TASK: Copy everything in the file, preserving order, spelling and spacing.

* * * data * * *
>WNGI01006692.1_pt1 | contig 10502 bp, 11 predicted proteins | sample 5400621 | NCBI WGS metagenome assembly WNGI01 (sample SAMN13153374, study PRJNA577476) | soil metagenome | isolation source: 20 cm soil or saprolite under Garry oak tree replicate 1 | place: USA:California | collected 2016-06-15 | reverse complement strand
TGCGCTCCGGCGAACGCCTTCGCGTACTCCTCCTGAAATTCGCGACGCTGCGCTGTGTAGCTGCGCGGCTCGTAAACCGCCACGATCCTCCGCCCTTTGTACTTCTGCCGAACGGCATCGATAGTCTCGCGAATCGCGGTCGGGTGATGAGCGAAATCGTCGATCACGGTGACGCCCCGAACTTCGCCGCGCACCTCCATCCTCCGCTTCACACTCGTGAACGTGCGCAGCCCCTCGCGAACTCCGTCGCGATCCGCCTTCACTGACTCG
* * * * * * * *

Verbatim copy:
>WNGI01006692.1_pt1 | contig 10502 bp, 11 predicted proteins | sample 5400621 | NCBI WGS metagenome assembly WNGI01 (sample SAMN13153374, study PRJNA577476) | soil metagenome | isolation source: 20 cm soil or saprolite under Garry oak tree replicate 1 | place: USA:California | collected 2016-06-15 | reverse complement strand
TGCGCTCCGGCGAACGCCTTCGCGTACTCCTCCTGAAATTCGCGACGCTGCGCTGTGTAGCTGCGCGGCTCGTAAACCGCCACGATCCTCCGCCCTTTGTACTTCTGCCGAACGGCATCGATAGTCTCGCGAATCGCGGTCGGGTGATGAGCGAAATCGTCGATCACGGTGACGCCCCGAACTTCGCCGCGCACCTCCATCCTCCGCTTCACACTCGTGAACGTGCGCAGCCCCTCGCGAACTCCGTCGCGATCCGCCTTCACTGACTCG